Is China’s Position in the South China Sea (Legally) Weakened?

Following recent developments, South China Sea (SCS) has once again become a central discussion not only in Southeast Asia, but also in other parts of the world. It started from the communication made by Malaysia to the United Nations (UN) regarding its submission on the continental shelf beyond 200 nautical miles (2019), and since, several key communications were conveyed by numerous concerned parties.

Indeed, most of the communications are reiterations of past positions, but it became timely not only because it was made after the submission by Malaysia, but particularly it was communicated after the 2016 Arbitral Tribunal regarding the SCS dispute between the Philippines and China (Tribunal). Interestingly, the arguments are not made through press briefings or statements (as was made previously), now it is formally submitted and recorded by the UN.

Arbitral Tribunal

The Tribunal was constructed and established based on the 1982 United Nations Convention on the Law of the Sea (UNCLOS).

The award of the Tribunal made a clear ruling regarding China’s ‘9-dash line’ claim, that a state cannot claim maritime zones that exceeds the provisions of UNCLOS. Thus 9-dash line is illegal. As for maritime entitlement, all the features in question cannot claim 200nm Economic Exclusive Zone (EEZ) but only a maximum of 12nm.

Persistent Objections

In response to the Malaysian communication, China once again reiterated its position particularly about their so called ‘historic rights’ in the SCS. China also considered the Tribunal’s award as unjust and unlawful. Further, it argued that China neither accepts nor participates in the Tribunal and does not accept nor recognize its award.

Indonesia on the other hand, once again exercised their persistent objection. Not only the arguments were delivered based on and in line with previous communications to the UN (2010) but it also touched upon the Tribunal’s award. It reiterated Indonesia’s long standing position that Indonesia is not a party to the territorial dispute in SCS. It also emphasized that Indonesia’s position regarding maritime entitlements of the maritime features in SCS has been confirmed by the award. Furthermore, it argued that the so-called 9-dash line lacks international legal basis and was confirmed by the Tribunal’s award. In addition to Indonesia’s position, several States have also registered their legal objections against China’s maritime claims to the UN.

In its rebuttal, China expressed its strong objection of the position of Indonesia except that it accepts the fact that there is no territorial dispute in the SCS between Indonesia and China. Nonetheless, China claimed that the two countries have overlapping claims on ‘maritime rights and interests’ in some parts of the SCS.

Proposal For Bilateral Negotiation

There was an interesting argument which was brought up by China and particularly conveyed to Indonesia is about an ‘offer’ to negotiate about the said ‘overlapping maritime rights and interest’. Something to consider about in legal terms, is China invoking Article 283 of UNCLOS regarding ‘obligation to exchange of views’?

Article 283 (1) UNCLOS clearly stipulated that “when a dispute arises between States Parties concerning the interpretation or application of this Convention, the parties to the dispute shall proceed expeditiously to an exchange of views regarding its settlement by negotiation or other peaceful means”. If this is the intention of China, then more legal question need to be examined particularly if the negotiation process fails, does it directly invoke Article 297 regarding ‘Choice of Procedures’ as a way forward, such as the Arbitral Tribunal?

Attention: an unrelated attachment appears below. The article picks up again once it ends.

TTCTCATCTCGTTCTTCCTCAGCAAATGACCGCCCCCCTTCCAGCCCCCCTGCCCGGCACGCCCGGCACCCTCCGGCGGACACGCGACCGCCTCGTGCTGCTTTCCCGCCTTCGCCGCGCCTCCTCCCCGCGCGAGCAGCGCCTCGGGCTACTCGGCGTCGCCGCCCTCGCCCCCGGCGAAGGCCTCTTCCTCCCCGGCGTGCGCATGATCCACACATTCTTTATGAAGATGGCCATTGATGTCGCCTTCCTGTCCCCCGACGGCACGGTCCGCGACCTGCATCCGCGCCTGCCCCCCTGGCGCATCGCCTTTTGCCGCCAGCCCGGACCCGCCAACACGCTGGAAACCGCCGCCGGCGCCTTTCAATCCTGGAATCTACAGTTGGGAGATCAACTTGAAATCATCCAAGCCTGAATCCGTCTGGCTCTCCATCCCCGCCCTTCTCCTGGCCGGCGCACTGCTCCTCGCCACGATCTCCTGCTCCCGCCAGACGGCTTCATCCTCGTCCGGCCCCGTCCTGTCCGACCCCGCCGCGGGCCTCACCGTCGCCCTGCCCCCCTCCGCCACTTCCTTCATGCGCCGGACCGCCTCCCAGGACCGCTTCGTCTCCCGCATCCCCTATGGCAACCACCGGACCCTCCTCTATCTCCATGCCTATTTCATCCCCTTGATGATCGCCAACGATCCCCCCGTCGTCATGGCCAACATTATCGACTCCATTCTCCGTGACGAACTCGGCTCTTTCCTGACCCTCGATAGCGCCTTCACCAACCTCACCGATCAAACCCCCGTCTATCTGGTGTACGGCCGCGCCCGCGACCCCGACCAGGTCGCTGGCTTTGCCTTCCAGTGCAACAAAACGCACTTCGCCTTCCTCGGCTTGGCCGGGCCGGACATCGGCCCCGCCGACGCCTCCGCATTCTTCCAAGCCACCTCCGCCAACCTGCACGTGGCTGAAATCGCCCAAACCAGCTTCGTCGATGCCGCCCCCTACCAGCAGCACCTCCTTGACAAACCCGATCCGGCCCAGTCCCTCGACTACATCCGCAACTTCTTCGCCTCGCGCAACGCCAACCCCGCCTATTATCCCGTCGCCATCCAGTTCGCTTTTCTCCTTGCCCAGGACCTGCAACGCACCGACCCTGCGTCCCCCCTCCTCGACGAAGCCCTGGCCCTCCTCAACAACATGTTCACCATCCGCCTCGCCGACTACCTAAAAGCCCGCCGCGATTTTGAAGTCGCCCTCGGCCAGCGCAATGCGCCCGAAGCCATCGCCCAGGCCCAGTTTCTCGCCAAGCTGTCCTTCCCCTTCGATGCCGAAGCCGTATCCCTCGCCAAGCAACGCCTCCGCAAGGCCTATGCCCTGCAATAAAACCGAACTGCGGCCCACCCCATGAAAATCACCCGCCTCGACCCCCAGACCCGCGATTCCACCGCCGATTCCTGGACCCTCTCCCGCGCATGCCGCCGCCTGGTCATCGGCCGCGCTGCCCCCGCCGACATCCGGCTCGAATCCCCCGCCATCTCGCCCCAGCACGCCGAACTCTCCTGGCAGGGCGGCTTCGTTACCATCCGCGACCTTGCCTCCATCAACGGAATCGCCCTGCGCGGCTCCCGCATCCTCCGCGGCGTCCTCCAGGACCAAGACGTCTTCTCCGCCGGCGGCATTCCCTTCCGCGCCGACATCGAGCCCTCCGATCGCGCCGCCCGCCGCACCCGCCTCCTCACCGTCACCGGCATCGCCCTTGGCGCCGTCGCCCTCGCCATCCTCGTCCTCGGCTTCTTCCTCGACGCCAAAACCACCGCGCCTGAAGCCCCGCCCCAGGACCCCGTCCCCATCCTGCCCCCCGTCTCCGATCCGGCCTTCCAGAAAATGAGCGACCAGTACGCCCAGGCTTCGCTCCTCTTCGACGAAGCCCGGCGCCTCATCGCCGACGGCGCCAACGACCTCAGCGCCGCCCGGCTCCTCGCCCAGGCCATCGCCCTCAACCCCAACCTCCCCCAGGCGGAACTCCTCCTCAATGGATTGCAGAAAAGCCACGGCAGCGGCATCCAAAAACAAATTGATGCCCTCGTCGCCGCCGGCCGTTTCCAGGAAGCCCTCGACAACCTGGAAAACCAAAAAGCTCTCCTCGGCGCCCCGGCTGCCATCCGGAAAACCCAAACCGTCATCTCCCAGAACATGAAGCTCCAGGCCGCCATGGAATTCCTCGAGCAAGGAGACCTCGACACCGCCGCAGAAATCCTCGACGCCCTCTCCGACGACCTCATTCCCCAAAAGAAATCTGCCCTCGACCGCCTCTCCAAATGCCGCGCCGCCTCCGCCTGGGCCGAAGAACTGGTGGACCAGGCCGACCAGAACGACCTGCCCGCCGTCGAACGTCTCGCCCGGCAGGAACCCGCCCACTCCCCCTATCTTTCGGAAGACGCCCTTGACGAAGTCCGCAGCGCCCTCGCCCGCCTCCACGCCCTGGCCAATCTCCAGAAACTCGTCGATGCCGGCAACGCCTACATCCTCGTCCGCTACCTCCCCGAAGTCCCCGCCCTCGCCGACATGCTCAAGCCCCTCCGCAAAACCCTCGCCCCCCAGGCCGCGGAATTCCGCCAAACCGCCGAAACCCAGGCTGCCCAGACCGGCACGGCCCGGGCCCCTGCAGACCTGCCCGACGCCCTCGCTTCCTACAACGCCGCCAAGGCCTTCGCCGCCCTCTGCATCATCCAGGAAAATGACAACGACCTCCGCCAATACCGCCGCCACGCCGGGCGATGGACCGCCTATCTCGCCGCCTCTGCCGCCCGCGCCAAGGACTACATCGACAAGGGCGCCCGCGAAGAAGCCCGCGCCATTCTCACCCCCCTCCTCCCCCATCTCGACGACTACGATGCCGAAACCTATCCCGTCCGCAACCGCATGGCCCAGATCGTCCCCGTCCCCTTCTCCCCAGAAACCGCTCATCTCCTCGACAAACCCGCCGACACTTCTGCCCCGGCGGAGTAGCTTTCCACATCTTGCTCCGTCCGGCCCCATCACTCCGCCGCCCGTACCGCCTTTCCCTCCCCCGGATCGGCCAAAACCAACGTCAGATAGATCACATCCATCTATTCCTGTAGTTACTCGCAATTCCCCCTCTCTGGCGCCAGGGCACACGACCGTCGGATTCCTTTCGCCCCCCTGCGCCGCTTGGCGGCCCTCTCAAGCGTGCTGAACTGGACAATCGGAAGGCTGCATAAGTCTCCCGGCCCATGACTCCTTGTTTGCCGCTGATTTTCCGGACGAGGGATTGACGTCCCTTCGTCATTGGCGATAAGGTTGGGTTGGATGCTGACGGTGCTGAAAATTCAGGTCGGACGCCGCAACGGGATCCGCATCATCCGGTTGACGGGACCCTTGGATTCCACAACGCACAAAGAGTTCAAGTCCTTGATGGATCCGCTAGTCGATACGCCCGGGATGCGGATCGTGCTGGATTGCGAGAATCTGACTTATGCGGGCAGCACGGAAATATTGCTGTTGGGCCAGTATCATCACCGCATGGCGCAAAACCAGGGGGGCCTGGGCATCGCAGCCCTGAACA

Nonetheless, Indonesia has clearly rejected every possibility to hold any bilateral negotiation with China. There is no legal reasoning that could explain why Indonesia has to conduct such negotiation. Indonesia does not have any overlapping maritime claim with China, thus holding a maritime delimitation negotiation is baseless.

This proposal of holding a bilateral negotiation is not new and will always be rejected by Indonesia. For future consideration, China should explain clearly what is the legal basis of such negotiation, is it based on Article 76 and Article 83 regarding continental shelf, or Article 56 regarding exploitation of EEZ,or any other legal basis?

Weakening of Chinese (Legal) Position in SCS?

Objections from different States against China’s maritime claim, in particular referring to the Tribunal’s award might have weakened China’s claim in SCS, including in legal terms.

While these States object China’s claim based on the award which was established lawfully in accordance with Article 297 of UNCLOS, China on the other hand is still firm with their unilateral historical claim which was denied by the interpretation of the award. Either China has to prove that its claims are based on international law, or it has to move on and find new legal arguments that can suit current international legal construction of the SCS dispute, including the Tribunal’s award.

Politically, implementation of ASEAN’s Declaration on the Conduct of Parties in the South China Sea (DOC) and early conclusion of the Code of Conduct (COC) still remain the best platform for dialogue and consultation between ASEAN and China on SCS dispute, but of course this is for regional stability rather than resolution to maritime claims. Nonetheless, any way forward that is chosen need to be derived from a legitimate cause.

DISCLAIMER: Views expressed above are the author’s own.

Ahmad Almaududy Amri
Ahmad Almaududy Amri
The writer holds Ph.D. degree from the Australian National Center for Ocean Resources and Security (ANCORS), University of Wollongong, Australia.